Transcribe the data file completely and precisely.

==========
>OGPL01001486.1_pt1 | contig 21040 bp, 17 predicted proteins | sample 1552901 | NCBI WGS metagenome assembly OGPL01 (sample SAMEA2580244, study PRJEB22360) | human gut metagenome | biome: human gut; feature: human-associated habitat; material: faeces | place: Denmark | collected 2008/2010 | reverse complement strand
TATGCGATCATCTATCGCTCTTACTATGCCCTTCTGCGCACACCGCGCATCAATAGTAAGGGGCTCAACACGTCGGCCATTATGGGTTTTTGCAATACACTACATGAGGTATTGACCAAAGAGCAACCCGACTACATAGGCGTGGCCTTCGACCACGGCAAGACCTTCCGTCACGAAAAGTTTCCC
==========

>OGPL01001486.1_pt1 | contig 21040 bp, 17 predicted proteins | sample 1552901 | NCBI WGS metagenome assembly OGPL01 (sample SAMEA2580244, study PRJEB22360) | human gut metagenome | biome: human gut; feature: human-associated habitat; material: faeces | place: Denmark | collected 2008/2010 | reverse complement strand
TATGCGATCATCTATCGCTCTTACTATGCCCTTCTGCGCACACCGCGCATCAATAGTAAGGGGCTCAACACGTCGGCCATTATGGGTTTTTGCAATACACTACATGAGGTATTGACCAAAGAGCAACCCGACTACATAGGCGTGGCCTTCGACCACGGCAAGACCTTCCGTCACGAAAAGTTTCCC